Disabled Writers and Actors Strike for a Better Future

Hollywood is at a standstill. The Writers Guild of America, the union that represents 11,500 screenwriters, and the Screen Actors Guild – American Federation of Television and Radio Artists, representing 160,000 actors, are both on strike against the Alliance of Motion Picture and Television Producers. These are the writers and actors who make your favorite TV shows and movies, like Ted Lasso, Oppenheimer and countless other productions, yet the vast majority of them are living from paycheck to paycheck.

The WGA and SAG-AFTRA are fighting for many of the same issues. They seek protections against rapidly developing artificial-intelligence technology and are trying to ensure living wages for their members. With the explosion of streaming services, the writers and actors have seen their paychecks and residuals dwindle. 

The WGA has been on strike since May 2, and SAG-AFTRA since July 14. I chatted with WGA members David Radcliff and Jamey Perry, both wheelchair users, about why the strike is important to disabled writers. Perry is vice chair of the WGA’s Disabled Writers Committee, which works to advance the visibility and employment of disabled writers. Radcliff is the DWC’s co-chair, alongside fellow co-chair Shea Mirzai. 

Teal Sherer: David, weren’t you working as a staff writer on the new CBS show Tracker when the WGA strike started? 

David Radcliff: Yes, we were literally plotting my episode. The way our writers’ room is set up is, whoever’s episode is being worked on is leading the room that day. Our last day was a weird experience, because I knew everybody was thinking about the strike. We’d anticipated a strike was coming, and nobody wanted to think about Act 3 of my episode, or a twist — because we were all waiting for the twist in real life of, “Ha, you don’t have a job anymore.”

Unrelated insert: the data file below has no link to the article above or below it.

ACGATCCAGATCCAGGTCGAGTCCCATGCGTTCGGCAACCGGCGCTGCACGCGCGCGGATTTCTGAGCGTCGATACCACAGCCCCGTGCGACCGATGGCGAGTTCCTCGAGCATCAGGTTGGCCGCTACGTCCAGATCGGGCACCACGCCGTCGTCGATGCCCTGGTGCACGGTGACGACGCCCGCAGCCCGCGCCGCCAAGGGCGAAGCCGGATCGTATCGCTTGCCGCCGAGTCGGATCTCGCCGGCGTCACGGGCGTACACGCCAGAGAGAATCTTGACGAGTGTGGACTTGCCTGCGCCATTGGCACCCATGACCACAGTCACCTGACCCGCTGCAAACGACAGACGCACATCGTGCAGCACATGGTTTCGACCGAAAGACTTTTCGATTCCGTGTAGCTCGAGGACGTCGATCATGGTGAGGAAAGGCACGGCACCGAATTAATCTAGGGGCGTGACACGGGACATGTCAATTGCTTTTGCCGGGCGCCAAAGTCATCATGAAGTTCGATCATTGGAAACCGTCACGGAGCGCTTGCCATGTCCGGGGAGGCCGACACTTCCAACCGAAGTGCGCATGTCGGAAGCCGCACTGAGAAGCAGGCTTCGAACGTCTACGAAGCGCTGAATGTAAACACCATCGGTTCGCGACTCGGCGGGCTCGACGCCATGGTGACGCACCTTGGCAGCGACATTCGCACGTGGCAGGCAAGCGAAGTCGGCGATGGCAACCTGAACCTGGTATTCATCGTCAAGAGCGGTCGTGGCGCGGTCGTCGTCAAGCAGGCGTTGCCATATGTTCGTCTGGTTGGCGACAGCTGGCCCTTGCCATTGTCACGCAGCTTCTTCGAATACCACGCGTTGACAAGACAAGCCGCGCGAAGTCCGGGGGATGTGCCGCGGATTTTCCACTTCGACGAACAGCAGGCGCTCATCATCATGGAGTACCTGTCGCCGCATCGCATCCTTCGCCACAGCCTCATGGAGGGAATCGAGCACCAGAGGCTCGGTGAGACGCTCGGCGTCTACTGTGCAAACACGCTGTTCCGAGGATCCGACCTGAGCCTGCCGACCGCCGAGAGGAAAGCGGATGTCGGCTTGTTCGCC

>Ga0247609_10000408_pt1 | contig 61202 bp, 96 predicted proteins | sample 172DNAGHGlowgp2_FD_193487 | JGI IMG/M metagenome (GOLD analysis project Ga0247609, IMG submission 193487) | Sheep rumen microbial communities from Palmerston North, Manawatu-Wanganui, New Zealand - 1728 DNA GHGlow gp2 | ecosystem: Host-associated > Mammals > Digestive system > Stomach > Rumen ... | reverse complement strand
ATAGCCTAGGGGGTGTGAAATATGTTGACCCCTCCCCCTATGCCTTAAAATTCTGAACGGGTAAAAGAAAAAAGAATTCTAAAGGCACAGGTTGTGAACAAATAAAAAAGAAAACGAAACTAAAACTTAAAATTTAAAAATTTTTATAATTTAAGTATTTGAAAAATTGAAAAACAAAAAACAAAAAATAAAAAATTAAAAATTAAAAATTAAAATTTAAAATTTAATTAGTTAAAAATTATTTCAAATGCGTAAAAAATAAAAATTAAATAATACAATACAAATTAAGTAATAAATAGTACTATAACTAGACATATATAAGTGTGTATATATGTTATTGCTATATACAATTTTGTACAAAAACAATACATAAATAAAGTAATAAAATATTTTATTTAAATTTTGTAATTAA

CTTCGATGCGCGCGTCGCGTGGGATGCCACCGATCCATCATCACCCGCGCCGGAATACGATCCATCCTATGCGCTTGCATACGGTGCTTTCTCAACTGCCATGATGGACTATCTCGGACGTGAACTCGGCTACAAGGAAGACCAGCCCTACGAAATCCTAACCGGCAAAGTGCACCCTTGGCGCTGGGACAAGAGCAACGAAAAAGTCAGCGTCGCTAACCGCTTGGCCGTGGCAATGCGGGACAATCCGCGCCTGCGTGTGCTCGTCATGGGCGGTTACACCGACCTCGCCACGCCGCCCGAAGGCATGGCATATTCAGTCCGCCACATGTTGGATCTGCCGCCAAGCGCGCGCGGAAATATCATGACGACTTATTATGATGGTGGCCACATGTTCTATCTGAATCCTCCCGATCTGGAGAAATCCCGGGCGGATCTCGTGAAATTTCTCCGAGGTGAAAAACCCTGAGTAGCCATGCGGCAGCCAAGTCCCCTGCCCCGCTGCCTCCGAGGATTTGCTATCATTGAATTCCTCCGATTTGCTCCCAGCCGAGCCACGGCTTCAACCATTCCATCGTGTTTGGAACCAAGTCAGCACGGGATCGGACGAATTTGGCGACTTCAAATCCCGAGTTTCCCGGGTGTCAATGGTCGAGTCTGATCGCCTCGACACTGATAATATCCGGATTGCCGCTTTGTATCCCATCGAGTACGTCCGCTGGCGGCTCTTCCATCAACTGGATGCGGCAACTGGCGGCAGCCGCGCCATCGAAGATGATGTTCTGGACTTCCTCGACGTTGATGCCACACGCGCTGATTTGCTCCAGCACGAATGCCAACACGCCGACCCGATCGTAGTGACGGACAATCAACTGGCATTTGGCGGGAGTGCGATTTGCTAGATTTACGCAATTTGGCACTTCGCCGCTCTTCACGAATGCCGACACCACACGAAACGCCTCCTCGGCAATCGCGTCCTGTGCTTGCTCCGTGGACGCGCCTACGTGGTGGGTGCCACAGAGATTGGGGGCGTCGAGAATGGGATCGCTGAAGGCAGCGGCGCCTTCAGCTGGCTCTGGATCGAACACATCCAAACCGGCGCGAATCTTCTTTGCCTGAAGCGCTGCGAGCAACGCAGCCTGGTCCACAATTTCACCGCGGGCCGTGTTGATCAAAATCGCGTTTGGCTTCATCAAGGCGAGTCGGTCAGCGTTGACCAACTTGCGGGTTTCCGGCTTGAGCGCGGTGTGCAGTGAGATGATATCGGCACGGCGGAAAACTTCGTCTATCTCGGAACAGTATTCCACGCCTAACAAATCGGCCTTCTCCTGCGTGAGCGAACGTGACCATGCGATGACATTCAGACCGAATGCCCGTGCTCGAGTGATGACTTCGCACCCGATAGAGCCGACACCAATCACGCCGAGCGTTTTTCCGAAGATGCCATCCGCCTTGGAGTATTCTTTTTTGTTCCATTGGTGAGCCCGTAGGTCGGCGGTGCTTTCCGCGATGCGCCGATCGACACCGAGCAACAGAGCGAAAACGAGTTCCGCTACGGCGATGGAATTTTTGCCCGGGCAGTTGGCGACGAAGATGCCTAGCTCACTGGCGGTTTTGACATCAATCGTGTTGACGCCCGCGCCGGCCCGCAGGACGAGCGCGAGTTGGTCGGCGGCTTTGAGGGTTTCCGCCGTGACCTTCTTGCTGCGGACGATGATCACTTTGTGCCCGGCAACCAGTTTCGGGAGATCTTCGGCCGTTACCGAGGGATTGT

TS: How has the rise of streaming affected the writers? 

DR: With the rise of streaming services, money earned from creative content isn’t trickling to the actual creators of the content. For many years, it was very possible for a writer to work consistently, year after year after year, on network shows and get residuals. There used to be 20 or 22 episodes a season. I remember X-Files was doing 24, 25 episodes a year — and that show went for nine years. Now you have a show on Netflix and your season is eight or 10 episodes long, no real residuals, and you’re probably going to get cancelled after two seasons.  

Jamey Perry: Writers’ rooms have also become smaller. There is an abuse of something called “mini rooms,” which consist of small groups of writers to work out a whole season of a series before that show is even officially (greenlighted). Because these rooms are smaller, and aren’t officially rooms, they can be held for cheap, and tend to leave out a lot of newer talent. There is really no longer a middle-class TV writer or screenwriter in our industry. There are people at the very top. And then there’s almost everybody else just absolutely scrambling at the bottom. 

Two wheelchair users, a woman on the left and a man on the right, with a nondisabled man in between look at the camera. The nondisabled man holds a sign that says, "On strike"!
Jamey Perry (left), Shea Mirzai (center) and David Radcliff (right) chair the Disabled Writers Committee for the Writers Guild of America.

TS: What impact is this having on disabled writers?